Happy Independence Day!
This passage from Plank Road Summer shows how our American holiday was celebrated 160 years ago:
Along the river between the bridge and the factory, many families were spreading quilts on the grass. Katie and Amos spread theirs in the shade of a maple where they had a good view of the side door of Mr. Ela’s factory. The speakers would stand on the stone steps of the factory. Nearby, the American flag flapped in the breeze. Ma and Matilda unpacked the fried chicken, black raspberry tarts, thick slices of bread and butter, and peas in the pod. . .
A distinguished-looking man climbed the stone steps. He held up a hand for silence, and the crowd quieted to listen. “On behalf of my townsmen,” Richard Ela began, “I welcome all of you to Rochester on the anniversary of our Independence. This glorious day on which our freedom was declared is one we Americans must never forget. In honor of the occasion, Rochester’s own schoolmaster will now recite the Declaration of Independence.”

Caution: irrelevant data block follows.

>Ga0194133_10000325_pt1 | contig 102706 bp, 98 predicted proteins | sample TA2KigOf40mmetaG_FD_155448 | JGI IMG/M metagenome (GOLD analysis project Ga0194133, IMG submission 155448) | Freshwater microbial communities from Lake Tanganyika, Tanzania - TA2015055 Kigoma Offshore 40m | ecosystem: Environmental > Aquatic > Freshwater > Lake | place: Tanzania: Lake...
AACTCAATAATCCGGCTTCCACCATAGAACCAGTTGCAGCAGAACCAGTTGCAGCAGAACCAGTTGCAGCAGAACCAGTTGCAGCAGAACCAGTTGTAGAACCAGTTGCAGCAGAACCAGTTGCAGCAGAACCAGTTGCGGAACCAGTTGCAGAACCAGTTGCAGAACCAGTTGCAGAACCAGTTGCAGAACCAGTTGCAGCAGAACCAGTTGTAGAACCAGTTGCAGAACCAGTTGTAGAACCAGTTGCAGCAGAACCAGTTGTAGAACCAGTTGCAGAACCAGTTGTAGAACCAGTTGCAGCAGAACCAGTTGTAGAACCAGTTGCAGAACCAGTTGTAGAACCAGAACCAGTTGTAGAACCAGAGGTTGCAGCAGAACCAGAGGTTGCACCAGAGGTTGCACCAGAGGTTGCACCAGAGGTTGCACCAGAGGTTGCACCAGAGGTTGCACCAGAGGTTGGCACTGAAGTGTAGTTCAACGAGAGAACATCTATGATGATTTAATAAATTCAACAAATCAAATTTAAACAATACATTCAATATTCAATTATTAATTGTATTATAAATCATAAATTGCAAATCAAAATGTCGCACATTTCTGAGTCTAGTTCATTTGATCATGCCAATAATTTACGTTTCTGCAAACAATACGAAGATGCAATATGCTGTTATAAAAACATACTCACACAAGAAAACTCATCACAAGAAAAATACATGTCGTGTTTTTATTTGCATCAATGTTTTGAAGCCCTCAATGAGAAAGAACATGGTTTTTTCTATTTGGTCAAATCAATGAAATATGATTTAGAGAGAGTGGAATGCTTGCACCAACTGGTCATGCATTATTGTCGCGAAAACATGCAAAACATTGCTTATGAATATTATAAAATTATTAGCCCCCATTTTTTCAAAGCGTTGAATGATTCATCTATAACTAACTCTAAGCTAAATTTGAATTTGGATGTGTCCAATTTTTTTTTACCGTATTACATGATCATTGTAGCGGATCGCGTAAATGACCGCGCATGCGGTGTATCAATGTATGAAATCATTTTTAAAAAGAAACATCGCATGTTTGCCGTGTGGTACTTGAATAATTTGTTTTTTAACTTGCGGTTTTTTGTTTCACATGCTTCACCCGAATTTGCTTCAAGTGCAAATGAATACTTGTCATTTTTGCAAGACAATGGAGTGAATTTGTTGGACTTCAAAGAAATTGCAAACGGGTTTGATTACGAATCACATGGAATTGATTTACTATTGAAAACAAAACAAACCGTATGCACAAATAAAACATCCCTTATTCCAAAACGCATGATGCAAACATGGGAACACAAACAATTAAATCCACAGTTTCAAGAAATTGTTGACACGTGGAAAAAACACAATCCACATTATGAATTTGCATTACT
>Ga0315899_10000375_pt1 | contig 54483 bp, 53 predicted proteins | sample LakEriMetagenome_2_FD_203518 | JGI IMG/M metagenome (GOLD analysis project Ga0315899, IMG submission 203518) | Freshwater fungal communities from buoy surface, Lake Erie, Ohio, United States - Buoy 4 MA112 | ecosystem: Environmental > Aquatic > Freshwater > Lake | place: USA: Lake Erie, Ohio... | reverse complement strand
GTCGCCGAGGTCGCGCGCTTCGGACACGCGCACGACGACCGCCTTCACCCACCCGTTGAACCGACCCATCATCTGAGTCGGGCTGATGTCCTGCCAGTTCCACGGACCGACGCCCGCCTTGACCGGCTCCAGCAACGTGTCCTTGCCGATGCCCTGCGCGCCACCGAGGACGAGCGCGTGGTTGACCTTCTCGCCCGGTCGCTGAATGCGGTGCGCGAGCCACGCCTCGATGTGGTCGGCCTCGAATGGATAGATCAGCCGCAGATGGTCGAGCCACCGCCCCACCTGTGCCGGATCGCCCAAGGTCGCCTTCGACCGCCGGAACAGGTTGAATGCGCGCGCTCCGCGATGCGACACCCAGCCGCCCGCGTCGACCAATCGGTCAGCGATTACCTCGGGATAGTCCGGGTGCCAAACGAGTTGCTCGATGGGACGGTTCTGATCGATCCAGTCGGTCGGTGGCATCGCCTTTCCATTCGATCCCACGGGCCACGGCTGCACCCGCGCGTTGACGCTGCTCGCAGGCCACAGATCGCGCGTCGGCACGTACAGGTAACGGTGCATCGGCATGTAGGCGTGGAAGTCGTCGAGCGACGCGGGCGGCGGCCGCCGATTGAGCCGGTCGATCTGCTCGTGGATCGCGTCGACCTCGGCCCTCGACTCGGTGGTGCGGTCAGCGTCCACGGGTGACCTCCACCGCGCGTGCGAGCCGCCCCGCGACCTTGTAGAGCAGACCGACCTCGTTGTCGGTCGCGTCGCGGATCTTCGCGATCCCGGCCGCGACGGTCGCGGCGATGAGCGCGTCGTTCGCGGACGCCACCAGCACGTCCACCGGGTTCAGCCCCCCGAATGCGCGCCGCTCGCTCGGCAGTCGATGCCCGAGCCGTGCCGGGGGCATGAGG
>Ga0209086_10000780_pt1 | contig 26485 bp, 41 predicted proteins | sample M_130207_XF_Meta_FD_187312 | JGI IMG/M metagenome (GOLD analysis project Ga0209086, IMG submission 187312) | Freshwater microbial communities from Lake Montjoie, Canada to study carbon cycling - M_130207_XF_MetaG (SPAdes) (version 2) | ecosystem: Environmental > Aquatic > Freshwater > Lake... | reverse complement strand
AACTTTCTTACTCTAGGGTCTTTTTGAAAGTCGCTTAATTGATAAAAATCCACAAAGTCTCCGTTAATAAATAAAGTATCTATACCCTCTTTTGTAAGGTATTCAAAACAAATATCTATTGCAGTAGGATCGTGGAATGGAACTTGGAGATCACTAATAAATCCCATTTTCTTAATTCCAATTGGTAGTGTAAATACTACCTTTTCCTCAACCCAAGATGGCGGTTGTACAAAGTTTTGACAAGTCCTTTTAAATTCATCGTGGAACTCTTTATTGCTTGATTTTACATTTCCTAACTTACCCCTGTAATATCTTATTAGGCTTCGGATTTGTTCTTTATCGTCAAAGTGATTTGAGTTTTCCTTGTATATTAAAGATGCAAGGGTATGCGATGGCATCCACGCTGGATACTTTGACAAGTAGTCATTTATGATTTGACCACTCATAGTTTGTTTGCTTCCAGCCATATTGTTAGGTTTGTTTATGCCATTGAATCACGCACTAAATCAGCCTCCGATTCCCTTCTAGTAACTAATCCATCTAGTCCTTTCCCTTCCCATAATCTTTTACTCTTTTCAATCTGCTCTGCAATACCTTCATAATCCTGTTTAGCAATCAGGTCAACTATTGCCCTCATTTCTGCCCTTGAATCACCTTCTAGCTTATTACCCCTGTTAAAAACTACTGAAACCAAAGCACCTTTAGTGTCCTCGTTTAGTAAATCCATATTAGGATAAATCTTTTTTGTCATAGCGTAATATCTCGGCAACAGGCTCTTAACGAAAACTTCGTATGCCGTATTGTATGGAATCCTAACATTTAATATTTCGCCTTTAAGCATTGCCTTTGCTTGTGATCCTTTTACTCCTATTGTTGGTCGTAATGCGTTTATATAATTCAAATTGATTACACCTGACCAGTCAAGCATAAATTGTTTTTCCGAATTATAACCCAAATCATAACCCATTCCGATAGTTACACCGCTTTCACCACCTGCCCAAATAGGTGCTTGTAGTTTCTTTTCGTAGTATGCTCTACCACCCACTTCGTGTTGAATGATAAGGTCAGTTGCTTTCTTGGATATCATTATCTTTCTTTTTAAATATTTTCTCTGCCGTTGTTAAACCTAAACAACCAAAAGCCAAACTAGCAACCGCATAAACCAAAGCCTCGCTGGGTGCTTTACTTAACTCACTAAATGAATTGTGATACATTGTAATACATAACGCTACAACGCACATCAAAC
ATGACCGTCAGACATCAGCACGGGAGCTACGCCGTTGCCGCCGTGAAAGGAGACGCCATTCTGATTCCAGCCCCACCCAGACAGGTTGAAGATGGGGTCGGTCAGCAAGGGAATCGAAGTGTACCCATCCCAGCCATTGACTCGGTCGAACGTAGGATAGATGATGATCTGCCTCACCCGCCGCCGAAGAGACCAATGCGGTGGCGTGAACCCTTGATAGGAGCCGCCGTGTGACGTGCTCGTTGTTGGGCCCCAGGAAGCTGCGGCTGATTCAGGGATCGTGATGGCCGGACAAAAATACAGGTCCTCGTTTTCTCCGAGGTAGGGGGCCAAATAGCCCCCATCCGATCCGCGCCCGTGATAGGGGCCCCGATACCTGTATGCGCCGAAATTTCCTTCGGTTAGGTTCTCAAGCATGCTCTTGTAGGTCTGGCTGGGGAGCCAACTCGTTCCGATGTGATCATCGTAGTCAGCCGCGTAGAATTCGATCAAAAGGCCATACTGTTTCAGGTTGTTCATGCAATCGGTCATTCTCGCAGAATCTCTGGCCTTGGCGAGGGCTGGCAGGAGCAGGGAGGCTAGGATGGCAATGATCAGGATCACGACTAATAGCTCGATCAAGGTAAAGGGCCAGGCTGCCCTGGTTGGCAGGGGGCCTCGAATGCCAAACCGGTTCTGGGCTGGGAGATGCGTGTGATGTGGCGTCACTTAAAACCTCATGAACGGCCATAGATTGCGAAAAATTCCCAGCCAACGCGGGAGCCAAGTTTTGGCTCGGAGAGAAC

The schoolmaster’s clear voice rang out over the crowd.
We hold these truths to be self-evident, that all men are created equal, that they are endowed by their Creator with certain unalienable rights . . .
The familiar words echoed across the hot July air. A shiver went down Katie’s back as she realized that across this vast country, from New York all the way west to California, Americans would pause from their daily work to hear these words and mark this day.